As starboard mentioned, when prices change, you shouldn't see a shift in the demand curve and thus "demand" does not change. There is however, a movement ALONG the demand curve to adjust for the change in price. Things that change "demand" include changes in the price of ALTERNATIVES (e.g. if Nikon cameras become more expensive then the demand for Canon cameras would naturally rise even without any change in the price of Canon cameras), an expectation that there will be a change in price (e.g. there are rumours that Nikon will double its prices tomorrow, so the demand for Nikon cameras jumps in anticipation since people buy preemptively to avoid the higher price tomorrow), etc.
 

kohbro

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#17
edutilos- said:
He is just being very anal about the technical terms.. Which starboard has acknowledged. Did you read that post?

"Demand" per se refers to the quantities desired by consumers, while "quantity demanded" is referring to one particular quantity at a given price.

As starboard mentioned, when prices change, you shouldn't see a shift in the demand curve and thus "demand" does not change. There is however, a movement ALONG the demand curve to adjust for the change in price. Things that change "demand" include changes in the price of ALTERNATIVES (e.g. if Nikon cameras become more expensive then the demand for Canon cameras would naturally rise even without any change in the price of Canon cameras), an expectation that there will be a change in price (e.g. there are rumours that Nikon will double its prices tomorrow, so the demand for Nikon cameras jumps in anticipation since people buy preemptively to avoid the higher price tomorrow), etc.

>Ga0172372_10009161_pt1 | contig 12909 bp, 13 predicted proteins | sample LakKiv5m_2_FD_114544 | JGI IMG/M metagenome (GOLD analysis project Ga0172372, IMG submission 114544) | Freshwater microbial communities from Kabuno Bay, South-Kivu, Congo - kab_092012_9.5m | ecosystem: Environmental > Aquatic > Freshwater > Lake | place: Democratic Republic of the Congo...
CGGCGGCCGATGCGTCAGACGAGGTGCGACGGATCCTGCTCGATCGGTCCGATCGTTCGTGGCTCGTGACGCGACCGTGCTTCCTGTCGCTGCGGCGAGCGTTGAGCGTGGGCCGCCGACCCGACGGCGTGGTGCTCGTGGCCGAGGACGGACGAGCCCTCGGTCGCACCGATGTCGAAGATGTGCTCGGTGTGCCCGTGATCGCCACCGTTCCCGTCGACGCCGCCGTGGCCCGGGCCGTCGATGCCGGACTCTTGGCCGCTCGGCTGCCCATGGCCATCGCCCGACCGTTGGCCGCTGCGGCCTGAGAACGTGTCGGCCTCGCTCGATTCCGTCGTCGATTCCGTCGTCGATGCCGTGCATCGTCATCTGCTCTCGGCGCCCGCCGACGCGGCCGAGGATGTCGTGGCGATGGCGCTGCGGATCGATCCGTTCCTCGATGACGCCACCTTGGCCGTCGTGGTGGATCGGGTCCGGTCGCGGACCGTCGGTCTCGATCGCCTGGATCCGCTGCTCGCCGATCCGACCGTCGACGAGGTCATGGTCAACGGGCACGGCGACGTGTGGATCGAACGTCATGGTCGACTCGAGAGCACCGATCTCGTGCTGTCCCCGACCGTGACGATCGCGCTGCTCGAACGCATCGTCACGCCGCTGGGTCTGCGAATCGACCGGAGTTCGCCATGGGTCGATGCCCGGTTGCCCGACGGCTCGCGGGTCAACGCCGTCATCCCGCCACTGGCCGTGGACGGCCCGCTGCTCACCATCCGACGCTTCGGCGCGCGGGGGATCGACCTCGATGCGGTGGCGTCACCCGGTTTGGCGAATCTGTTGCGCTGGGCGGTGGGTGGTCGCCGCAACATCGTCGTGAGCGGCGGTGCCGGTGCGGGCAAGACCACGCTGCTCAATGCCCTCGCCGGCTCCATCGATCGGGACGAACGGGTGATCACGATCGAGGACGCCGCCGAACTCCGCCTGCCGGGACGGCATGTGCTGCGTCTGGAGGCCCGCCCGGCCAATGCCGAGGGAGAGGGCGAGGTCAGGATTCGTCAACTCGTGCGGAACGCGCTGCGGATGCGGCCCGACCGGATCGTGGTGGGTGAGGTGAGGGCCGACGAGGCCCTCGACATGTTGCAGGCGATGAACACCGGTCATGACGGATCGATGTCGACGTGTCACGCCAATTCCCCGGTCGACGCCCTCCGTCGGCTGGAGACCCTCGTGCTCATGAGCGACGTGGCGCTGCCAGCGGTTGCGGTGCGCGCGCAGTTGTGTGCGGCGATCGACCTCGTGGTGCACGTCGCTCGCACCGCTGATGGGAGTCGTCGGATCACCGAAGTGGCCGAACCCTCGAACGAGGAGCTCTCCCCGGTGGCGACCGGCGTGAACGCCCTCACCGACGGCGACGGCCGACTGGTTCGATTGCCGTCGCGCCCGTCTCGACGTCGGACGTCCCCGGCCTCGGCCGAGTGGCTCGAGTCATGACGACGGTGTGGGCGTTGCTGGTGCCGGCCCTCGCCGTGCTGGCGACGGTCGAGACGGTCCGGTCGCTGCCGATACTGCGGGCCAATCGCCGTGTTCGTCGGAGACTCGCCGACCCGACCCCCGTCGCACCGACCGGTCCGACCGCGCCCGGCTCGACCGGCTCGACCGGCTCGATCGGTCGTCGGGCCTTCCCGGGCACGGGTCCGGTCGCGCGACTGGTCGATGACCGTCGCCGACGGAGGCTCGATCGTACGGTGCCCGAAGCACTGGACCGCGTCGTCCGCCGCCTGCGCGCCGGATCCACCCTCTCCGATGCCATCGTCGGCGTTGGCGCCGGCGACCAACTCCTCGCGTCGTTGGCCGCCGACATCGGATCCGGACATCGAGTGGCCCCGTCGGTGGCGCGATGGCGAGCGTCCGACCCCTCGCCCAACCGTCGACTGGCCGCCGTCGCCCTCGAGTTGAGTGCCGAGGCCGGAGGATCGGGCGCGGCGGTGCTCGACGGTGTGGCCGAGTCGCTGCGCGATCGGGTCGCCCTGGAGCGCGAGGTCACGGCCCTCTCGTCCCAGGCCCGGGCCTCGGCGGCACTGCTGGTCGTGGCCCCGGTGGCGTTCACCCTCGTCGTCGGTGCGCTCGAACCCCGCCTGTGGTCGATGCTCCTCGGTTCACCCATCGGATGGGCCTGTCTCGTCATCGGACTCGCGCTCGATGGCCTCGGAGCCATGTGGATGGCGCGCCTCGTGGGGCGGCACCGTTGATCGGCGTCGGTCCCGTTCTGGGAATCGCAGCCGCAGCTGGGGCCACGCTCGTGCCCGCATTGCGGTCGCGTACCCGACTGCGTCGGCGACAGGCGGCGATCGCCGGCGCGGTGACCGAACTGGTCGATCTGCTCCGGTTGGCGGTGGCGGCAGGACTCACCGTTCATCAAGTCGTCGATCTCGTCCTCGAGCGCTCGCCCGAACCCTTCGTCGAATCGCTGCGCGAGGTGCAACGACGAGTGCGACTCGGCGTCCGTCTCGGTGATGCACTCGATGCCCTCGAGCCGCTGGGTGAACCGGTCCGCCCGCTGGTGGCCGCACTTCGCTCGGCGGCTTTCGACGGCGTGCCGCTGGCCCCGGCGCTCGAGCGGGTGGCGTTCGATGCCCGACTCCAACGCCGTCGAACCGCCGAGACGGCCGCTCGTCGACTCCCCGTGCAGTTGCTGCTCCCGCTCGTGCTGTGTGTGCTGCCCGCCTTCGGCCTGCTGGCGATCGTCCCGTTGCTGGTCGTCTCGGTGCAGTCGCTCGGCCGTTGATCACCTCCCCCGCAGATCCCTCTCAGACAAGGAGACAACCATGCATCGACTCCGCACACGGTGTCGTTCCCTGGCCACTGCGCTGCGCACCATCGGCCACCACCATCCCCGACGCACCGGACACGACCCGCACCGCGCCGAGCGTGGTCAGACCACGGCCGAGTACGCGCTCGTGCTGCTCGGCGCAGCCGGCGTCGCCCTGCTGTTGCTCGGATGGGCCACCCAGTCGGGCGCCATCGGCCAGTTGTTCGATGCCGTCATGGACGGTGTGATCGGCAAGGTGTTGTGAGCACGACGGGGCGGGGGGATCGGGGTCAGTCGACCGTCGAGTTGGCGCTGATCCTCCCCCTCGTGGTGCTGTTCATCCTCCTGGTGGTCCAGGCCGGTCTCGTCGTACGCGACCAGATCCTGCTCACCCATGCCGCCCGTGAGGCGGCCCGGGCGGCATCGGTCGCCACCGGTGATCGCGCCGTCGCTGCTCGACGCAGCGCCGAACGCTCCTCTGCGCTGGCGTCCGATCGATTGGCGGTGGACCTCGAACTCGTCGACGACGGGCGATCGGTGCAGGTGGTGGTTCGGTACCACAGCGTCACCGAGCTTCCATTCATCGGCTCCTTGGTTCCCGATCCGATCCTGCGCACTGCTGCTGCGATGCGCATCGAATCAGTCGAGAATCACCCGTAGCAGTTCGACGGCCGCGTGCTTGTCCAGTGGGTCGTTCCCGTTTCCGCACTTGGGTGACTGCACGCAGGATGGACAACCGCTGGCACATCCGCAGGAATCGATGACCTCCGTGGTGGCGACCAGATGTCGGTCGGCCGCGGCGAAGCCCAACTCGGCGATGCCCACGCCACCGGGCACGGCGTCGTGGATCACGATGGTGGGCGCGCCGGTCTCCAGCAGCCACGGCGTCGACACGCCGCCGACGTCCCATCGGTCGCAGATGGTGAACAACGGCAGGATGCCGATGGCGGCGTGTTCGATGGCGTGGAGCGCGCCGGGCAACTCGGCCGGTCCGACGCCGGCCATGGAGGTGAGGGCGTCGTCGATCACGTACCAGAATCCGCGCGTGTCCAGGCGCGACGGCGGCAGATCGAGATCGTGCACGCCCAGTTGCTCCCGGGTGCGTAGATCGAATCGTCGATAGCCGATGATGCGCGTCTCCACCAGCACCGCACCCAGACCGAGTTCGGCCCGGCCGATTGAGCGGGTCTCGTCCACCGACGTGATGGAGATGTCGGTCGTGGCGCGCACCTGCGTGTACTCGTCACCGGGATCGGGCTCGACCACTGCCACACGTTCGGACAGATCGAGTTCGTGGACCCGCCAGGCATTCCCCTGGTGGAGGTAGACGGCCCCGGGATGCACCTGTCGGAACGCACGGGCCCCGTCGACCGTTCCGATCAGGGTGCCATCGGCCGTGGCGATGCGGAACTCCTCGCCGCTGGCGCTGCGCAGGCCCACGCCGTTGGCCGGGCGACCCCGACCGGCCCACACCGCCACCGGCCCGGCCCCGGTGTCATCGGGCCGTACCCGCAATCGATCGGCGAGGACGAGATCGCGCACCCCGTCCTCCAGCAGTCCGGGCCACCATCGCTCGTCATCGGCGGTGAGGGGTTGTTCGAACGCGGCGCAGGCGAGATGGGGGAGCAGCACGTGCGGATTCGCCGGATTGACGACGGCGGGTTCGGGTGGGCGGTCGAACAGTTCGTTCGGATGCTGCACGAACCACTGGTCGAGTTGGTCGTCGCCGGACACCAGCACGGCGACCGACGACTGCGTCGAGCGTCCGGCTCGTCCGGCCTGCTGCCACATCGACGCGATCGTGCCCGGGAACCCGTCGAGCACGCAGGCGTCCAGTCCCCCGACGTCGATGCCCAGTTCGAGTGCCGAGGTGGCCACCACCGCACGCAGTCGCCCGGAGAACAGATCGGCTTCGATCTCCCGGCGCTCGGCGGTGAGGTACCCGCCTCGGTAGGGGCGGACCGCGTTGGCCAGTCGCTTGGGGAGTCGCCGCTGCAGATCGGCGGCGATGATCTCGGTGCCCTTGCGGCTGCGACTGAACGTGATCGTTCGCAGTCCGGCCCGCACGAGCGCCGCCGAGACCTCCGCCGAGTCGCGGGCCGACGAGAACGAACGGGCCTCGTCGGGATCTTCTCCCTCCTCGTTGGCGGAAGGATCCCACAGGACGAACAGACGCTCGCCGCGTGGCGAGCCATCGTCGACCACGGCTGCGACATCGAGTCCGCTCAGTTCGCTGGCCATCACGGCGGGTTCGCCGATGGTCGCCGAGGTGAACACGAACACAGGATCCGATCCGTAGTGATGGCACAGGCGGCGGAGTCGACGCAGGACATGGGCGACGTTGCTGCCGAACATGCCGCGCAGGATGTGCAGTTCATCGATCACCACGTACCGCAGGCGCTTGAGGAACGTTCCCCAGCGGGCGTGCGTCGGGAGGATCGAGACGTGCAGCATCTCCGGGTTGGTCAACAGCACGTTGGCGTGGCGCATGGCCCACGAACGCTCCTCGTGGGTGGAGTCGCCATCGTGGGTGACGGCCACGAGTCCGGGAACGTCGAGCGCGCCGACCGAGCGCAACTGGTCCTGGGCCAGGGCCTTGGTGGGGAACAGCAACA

Apologies to Starboard and Candycaine, for not reading ur posts correctly. And thanks Edutilos for pointing it out and giving an example.

Yes agree that a price change will result in a movement along the demand curve and not a shift of the curve itself. Cheers!
 

ricohflex

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#18
Complex economic theory too deep to understand.

So, if tomorrow private developers announce an 80% reduction in the price of private condominiums, there won't be an increase in demand? Of course there will be an increase in demand. Just use your common sense.

Many consumers who were previously not in the market to buy, will now be in by the droves.
 

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Dec 11, 2008
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#19
Complex economic theory too deep to understand.

So, if tomorrow private developers announce an 80% reduction in the price of private condominiums, there won't be an increase in demand? Of course there will be an increase in demand. Just use your common sense.

Many consumers who were previously not in the market to buy, will now be in by the droves.
No, this is elementary economics.

You're referring to a layman understanding of the term 'demand'.

If price of condominiums fall, there will be a movement ALONG the 'demand curve' and hence more units sold. The 'demand' (which you refer to), rather 'demand curve', does not necessarily shift (it could).

Just use your common sense, draw the demand & supply graph. :)
 

daredevil123

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#20
I think we have enough economics lesson here. There are more to market forces than simple economics. Let's all remember that and move on.